kayteerufus More than 1 year ago
I love this series and this one is the best yet! Pudding Up With Murder is everything you could want in a cozy! Even if you haven't read the other two, you will have no trouble enjoying this one. Julia Buckley writes some of the best cozies out there. Her characters pop to life, her writing style pulls you in and never lets go, the mystery is intriguing and her books are always entertaining. I love this book!
CozyMysteryLover1 More than 1 year ago
This is the first book I've read in this series. I love the titles of the books and the covers are always so vibrant and fun to look at. Lilah Drake is a character that I can relate to. As the creator of undercover dishes, Lilah prepares mouthwatering food and others take the credit. When Lilah creates a spectacular dish for a party, it's all fun and games until someone gets hurt, or killed. Lilah has an uncanny ability to sniff out the truth, and having her canine companion by her side makes it even better. I'm looking forward to becoming familiar with the other books in this series. I voluntarily read an ARC of this book provided by the publisher and NetGalley. 3 likes
LisaKsBooksReviews More than 1 year ago
I would pud up with anything, even murder, to read a book written by author Julia Buckley! I once heard it said that “There is such a thing as too much of a good thing”. Okay, I don’t know who came up with that, but they never would have said it if they were readers if Julia Buckley. I’m here to tell you, when it comes to this author’s books, the phrase should have been “There’s no such thing as too much of a good thing”! The best of the batch so far, PUDDING UP WITH MURDER is a fantastic story that held me captive from beginning to end. I simply adore the characters in this series, and that makes any book so much more of a joy to read. Hanging out with Lilah and her dog, Mick is always a great way to spend a day. Even when we come across those ever present, pesky dead bodies. ;-) The fun in an Undercover Dish Mystery always starts on page one, and PUDDING UP WITH MURDER was no different. From the moment I opened this book, I was on a rollercoaster ride of emotion. Honestly, I spent 293 pages, laughing, gasping, blurting out, “No way!” and “Get out of here”, with the occasional “Nah-uh” thrown in for good measure. When trying to figure out the who in the dunit, I always come close but second guess myself, which is exactly what author Buckley wants. She has a real skill for plotting the perfect crime. Good thing she uses her power for good, as a writer, or the law would have their hands full with her! As always with this fantastic series, the whipped cream on the pudding if you will, there are some amazing recipes at the back of the book that just beg the reader to make them! If you are a fan of tried and true cozy mysteries, look no further. PUDDING UP WITH MURDER is the book for you!
TheCozyReview More than 1 year ago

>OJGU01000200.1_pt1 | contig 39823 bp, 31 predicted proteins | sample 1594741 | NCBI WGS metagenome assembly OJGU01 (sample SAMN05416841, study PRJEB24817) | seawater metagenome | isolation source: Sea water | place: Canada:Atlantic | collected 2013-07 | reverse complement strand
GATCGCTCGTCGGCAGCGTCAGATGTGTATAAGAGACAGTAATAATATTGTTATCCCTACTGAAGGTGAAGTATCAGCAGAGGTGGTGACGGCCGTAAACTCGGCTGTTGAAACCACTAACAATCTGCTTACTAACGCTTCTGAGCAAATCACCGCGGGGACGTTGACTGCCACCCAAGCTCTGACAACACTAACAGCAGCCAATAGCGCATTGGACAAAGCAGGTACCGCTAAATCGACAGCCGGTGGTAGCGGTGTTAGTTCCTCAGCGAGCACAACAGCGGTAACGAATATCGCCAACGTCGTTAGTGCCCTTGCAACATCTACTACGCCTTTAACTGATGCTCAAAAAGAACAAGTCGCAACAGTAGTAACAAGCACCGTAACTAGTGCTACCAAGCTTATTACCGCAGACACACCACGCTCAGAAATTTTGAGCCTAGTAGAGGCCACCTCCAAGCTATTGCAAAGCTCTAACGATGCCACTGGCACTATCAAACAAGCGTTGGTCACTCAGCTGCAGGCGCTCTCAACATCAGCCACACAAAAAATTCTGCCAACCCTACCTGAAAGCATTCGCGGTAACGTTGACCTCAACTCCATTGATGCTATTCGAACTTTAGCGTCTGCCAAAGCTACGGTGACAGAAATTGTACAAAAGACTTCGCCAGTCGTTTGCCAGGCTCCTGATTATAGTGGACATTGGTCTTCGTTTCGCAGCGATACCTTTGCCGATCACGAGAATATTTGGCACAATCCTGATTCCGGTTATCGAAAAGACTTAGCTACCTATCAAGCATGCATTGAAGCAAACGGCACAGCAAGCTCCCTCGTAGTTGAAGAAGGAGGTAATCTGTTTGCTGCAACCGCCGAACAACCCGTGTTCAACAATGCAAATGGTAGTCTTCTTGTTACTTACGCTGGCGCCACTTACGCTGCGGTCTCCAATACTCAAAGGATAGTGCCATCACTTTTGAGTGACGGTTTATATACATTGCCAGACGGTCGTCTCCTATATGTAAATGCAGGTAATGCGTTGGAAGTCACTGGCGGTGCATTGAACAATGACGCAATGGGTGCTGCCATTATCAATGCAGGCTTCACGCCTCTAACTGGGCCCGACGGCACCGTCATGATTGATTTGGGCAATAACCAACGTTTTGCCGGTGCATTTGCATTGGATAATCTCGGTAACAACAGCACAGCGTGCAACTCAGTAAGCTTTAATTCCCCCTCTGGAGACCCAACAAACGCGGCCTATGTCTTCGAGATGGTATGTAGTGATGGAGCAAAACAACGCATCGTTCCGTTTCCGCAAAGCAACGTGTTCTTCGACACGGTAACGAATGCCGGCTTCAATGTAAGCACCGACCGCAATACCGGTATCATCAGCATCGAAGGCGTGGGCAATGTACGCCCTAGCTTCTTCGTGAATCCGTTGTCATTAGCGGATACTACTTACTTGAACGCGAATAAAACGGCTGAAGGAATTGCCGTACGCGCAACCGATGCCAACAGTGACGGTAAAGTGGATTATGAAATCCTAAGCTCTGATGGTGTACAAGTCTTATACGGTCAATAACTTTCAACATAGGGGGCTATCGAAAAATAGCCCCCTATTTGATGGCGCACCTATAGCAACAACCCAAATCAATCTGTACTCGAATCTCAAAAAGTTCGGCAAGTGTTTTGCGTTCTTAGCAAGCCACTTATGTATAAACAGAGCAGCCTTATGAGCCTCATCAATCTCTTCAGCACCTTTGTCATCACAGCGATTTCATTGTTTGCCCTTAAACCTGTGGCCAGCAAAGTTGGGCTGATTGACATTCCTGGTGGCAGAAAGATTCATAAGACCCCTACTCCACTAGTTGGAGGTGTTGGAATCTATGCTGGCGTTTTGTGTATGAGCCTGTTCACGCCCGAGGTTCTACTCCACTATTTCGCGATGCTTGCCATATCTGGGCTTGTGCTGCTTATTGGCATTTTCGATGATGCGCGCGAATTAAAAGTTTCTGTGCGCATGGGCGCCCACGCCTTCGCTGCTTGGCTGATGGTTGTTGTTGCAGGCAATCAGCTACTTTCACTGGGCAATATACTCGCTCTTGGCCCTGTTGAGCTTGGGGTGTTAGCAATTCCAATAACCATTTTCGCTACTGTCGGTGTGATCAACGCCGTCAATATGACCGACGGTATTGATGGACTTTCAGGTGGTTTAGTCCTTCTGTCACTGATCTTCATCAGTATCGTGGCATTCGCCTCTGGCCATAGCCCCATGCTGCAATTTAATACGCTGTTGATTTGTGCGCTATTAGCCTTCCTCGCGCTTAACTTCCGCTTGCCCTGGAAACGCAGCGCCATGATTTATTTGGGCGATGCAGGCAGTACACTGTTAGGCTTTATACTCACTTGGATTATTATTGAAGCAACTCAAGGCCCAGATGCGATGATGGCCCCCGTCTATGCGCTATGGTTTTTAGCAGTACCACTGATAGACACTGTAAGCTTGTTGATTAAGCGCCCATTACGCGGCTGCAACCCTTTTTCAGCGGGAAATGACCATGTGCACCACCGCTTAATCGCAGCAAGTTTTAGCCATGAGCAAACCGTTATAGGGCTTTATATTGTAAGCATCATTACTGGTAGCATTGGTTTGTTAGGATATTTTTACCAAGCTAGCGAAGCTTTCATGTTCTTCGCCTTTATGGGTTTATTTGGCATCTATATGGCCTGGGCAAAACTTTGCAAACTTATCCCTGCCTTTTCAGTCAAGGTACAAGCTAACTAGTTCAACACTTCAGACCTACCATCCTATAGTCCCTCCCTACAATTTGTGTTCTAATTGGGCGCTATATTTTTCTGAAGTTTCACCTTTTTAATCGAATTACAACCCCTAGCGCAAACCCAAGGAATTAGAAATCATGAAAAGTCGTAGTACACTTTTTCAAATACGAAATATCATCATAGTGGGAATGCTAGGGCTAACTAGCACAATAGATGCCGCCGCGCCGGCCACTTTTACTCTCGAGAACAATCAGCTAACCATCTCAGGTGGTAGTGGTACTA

Lilah Drake creates delectable meals and allows her clients to call them their own. The fact that she cooks them is kept strictly confidential. When she and her furry companion, Mick are invited to the birthday party of a millionaire who ends up in her rice pudding, she is stunned. Lilah cooks up a sweet new cinnamon rice pudding casserole for the birthday party of Marcus Cantwell, a wealthy man with three ex-wives and five grown kids. When he's found face down in her casserole, Lilah can’t believe it is happening, again. She along with her boyfriend, Detective Jay Parker set out to locate the killer. -- Series: An Undercover Dish Mystery - Book 3 Author: Julia Buckley Genre: Culinary Cozy Publisher: Berkley Julia Buckley’s third addition to her “An Undercover Dish Mystery” series, Pudding Up with Murder is a wonderful happy adventure with delicious ideas. It fits in well with the other books in the series, The Big Chili, and Cheddar Off Dead but can easily stand alone. The writing is smooth, the plot executed with flair and polish. The story is fast-paced and keeps the reader guessing until the last minute. There are plenty of clues along the way but finding them may be a bit of a challenge. The character of Lilah is enchanting. She is stubborn and nosy but also loving and kind. Her love interest, Jay is a fine specimen of a man, but like Lilah, a bit hard headed with trust issues. They are perfect for each other but take their time revealing their feelings to one another. Love is in the air, and many of the supporting characters are getting engaged and planning a wedding. Lilah helps things along with two of the couples by interfering, which is something she is almost as good at as she is cooking. All the characters are well rounded with individual personalities that are easily relatable. The Victim is not as likable as the other characters, but the reader will find that they feel sorry for him and his family, but also for the killer in the end. Lilah’s furry companion Mick is adorable and seems almost like another human character. There are times when she speaks to him that the reader truly expects Mick to answer her. But Mick is more than just a quiet companion, he is also a protective friend and shows his true colors when Lilah needs him the most. Pudding Up with Murder is a wonderful read and is highly recommended. If the reader enjoys fantastic food, unparalleled mystery with suspects that could be your next-door neighbors; children that are beyond delightful, and twists and turns until the very end, they will appreciate the nuances of this book and the entire series.